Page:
Country Listing

Laos Table of Contents




Figure 7. Transportation and Selected Industrial and Agricultural Activity, 1994

Source: Based on information from Germany, Statistiches Bundesamt, Lšnderbericht Laos, 1990. Wiesbaden, October 1990, 11.


A street scene in Vientiane
Courtesy Gina Merris


A motorized cart--typical means of transportation in Louangphrabang
Courtesy Gina Merris

Because of its mountainous topography and lack of development, Laos has few reliable transportation routes, and as of mid-1994, there were no railroads. This inaccessibility has historically limited the ability of the government to maintain a presence in areas distant from the national or provincial capitals and to some extent limits communication among villages and ethnic groups (see Population; Rural Life , ch. 2). The Mekong and Nam Ou are the only natural channels suitable for large draft boat transportation, and from December through April low water limits the size of the craft that may be used on many routes. Between 1985 and 1990, freight and passenger traffic increased at rates of 14 percent and 8 percent, respectively. This occurred largely as a result of the government's abolishment, in 1986, of restrictions on the interprovincial movement of goods, which had artificially isolated markets throughout the country. In 1991 approximately 91 percent of freight traffic--measured in ton-kilometers--was carried by road and 9 percent by river, whereas 95 percent of passenger traffic--measured in passenger-kilometers--was carried by road, 3 percent by river, and the remaining 2 percent by domestic air service.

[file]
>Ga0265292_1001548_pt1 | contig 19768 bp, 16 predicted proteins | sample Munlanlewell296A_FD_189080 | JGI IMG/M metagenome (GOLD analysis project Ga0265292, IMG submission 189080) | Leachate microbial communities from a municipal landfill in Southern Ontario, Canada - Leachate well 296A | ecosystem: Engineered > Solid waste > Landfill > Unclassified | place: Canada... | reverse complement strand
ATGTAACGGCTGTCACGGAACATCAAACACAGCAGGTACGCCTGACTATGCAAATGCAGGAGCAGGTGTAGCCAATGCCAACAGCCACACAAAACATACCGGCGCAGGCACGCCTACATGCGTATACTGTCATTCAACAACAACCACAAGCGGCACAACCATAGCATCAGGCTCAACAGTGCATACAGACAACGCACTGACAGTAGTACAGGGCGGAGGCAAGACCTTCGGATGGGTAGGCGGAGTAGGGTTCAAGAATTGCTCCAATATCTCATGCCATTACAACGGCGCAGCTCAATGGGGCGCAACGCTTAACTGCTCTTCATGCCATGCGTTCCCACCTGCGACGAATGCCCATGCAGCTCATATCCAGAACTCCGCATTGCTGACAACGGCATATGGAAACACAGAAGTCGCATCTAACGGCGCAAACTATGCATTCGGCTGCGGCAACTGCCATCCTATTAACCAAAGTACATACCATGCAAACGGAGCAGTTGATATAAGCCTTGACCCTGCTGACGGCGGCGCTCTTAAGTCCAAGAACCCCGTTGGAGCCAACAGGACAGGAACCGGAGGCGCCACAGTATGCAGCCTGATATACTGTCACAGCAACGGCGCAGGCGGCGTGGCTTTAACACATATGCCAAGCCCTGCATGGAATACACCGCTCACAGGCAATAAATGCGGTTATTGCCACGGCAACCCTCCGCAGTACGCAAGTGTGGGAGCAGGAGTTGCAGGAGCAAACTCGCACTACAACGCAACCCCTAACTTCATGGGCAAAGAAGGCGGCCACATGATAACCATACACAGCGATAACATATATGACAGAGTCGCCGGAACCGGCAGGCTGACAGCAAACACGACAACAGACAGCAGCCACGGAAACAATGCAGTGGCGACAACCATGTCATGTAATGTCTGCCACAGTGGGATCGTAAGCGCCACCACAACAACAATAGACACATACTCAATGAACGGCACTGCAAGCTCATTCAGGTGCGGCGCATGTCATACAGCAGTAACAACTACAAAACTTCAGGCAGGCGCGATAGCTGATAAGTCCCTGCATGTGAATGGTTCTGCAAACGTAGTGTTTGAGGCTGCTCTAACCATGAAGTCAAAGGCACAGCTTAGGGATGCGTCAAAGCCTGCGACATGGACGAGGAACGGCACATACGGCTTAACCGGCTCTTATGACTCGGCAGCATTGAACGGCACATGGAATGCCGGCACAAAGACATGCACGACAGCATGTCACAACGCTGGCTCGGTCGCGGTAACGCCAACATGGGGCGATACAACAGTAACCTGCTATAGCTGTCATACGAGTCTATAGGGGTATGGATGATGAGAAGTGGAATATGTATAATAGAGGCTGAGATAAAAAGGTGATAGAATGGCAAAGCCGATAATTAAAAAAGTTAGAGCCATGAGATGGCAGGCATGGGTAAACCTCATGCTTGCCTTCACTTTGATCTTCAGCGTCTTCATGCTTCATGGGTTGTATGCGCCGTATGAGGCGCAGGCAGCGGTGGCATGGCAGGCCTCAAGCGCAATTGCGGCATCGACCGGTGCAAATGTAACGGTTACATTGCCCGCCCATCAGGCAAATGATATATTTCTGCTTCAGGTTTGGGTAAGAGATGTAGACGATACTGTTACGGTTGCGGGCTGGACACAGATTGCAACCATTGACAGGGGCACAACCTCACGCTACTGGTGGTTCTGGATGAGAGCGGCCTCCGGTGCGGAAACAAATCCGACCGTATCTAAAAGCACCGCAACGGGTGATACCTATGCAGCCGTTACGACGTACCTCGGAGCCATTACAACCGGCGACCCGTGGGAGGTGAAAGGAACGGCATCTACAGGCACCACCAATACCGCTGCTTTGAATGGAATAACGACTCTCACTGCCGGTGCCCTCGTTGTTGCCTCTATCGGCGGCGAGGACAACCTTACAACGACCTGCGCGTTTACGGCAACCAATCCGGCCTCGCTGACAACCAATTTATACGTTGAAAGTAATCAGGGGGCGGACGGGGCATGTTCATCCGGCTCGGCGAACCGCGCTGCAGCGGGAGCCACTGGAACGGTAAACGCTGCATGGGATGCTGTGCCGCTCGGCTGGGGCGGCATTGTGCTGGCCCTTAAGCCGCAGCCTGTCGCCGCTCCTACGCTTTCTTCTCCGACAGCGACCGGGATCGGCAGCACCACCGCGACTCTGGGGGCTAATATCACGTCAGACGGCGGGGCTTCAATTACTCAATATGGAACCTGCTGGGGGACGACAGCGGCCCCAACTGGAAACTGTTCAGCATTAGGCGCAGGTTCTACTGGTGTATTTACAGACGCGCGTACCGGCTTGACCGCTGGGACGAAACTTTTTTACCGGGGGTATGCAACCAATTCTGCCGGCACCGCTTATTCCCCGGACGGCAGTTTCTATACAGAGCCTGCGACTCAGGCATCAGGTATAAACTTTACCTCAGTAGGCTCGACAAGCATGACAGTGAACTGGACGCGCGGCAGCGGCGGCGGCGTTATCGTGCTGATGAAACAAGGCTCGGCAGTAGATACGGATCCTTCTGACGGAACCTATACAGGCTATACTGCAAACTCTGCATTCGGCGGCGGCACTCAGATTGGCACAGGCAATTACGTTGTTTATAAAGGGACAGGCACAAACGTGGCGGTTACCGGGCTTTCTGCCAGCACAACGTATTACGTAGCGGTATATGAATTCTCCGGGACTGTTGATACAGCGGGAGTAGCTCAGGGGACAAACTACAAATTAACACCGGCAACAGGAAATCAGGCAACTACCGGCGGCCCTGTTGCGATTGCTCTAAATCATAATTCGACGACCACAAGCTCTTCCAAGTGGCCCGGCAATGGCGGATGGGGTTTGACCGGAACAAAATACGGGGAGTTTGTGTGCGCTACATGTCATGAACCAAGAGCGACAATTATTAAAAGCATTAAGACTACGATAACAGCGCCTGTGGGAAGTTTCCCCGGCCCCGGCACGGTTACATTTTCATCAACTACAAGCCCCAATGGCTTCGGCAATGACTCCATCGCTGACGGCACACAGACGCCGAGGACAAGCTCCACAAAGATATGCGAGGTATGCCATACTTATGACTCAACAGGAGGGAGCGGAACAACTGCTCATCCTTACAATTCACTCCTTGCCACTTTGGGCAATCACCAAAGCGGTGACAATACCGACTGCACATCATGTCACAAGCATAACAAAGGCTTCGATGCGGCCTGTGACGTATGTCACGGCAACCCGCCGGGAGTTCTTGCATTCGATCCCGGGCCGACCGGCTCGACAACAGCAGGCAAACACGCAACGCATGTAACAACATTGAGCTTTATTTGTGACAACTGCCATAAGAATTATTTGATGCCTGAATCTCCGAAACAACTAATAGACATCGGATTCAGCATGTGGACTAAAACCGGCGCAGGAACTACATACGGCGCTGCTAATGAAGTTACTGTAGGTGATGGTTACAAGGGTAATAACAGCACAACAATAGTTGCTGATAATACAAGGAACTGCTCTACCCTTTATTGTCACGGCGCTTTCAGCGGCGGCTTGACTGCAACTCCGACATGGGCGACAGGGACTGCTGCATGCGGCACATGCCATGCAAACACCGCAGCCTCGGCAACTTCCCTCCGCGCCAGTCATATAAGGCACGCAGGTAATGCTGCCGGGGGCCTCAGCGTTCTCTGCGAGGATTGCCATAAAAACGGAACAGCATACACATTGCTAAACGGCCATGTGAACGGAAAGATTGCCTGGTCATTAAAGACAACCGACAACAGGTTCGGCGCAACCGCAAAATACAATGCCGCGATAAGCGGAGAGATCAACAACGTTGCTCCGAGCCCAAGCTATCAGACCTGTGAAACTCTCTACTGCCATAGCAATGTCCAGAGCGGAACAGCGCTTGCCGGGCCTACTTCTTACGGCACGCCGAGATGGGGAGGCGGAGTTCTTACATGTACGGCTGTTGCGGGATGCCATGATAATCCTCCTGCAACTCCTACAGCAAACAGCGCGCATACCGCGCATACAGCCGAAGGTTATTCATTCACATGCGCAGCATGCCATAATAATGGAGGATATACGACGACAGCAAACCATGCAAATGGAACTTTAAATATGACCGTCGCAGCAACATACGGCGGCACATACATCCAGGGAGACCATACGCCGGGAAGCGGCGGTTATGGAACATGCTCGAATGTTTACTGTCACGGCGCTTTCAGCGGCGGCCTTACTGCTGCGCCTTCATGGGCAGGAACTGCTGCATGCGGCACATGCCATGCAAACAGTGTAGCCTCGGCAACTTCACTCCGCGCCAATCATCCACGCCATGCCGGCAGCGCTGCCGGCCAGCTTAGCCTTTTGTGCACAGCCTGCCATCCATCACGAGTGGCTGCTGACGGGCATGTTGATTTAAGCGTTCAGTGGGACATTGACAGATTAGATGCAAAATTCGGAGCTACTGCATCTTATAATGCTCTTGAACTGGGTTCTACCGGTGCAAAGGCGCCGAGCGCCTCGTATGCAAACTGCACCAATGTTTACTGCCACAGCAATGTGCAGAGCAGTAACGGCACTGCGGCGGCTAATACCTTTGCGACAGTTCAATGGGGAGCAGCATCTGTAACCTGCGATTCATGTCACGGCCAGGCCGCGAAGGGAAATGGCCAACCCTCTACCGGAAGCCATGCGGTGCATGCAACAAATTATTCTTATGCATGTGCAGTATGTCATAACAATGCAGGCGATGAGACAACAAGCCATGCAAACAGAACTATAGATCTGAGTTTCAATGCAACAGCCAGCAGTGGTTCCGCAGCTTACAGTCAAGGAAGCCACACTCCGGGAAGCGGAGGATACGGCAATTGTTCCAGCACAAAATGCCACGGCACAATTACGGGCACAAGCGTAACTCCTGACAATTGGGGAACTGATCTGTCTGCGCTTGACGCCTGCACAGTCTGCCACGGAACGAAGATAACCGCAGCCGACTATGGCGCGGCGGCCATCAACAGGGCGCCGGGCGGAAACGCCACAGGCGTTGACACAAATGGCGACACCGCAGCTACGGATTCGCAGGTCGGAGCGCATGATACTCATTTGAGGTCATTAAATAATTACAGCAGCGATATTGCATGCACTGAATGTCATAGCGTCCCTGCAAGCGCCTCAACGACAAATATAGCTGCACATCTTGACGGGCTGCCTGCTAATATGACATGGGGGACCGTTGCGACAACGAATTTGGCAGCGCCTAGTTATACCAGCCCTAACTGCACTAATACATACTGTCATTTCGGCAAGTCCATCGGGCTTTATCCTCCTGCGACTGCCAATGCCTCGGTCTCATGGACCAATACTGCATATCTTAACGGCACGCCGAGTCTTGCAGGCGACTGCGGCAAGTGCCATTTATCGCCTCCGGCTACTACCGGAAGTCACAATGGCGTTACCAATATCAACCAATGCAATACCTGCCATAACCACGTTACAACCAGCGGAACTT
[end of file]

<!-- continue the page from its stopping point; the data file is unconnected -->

As of 1991, freight transport services were provided by four state transport enterprises, a number of provincial transport enterprises, and the private sector. The state has a monopoly on freight transport between Laos and ports in Vietnam. Although no longer regulated by provincial government, the private sector's participation in road transport remains severely restricted by government regulations; in 1990 the private sector accounted for just 13 percent of freight transport and 43 percent of passenger transport. According to the Asian Development Bank, it is considered unlikely that the transportation subsector will eventually be a focus of the government's privatization efforts because poor road conditions, lack of spare parts, an aging vehicle fleet, and low transport tariffs--in some cases below operating costs--make such a move doubtful, at least for the short term. The Ministry of Communications, Transport, Posts, and Construction oversees transport and telecommunications.

Data as of July 1994